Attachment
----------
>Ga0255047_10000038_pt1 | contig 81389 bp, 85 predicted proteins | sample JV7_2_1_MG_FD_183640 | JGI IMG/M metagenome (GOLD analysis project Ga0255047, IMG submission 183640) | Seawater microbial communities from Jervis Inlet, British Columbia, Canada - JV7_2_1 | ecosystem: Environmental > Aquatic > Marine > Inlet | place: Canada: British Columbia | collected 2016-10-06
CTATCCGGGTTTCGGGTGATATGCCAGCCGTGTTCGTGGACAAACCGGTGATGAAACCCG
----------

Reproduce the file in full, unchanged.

>Ga0255047_10000038_pt1 | contig 81389 bp, 85 predicted proteins | sample JV7_2_1_MG_FD_183640 | JGI IMG/M metagenome (GOLD analysis project Ga0255047, IMG submission 183640) | Seawater microbial communities from Jervis Inlet, British Columbia, Canada - JV7_2_1 | ecosystem: Environmental > Aquatic > Marine > Inlet | place: Canada: British Columbia | collected 2016-10-06
CTATCCGGGTTTCGGGTGATATGCCAGCCGTGTTCGTGGACAAACCGGTGATGAAACCCG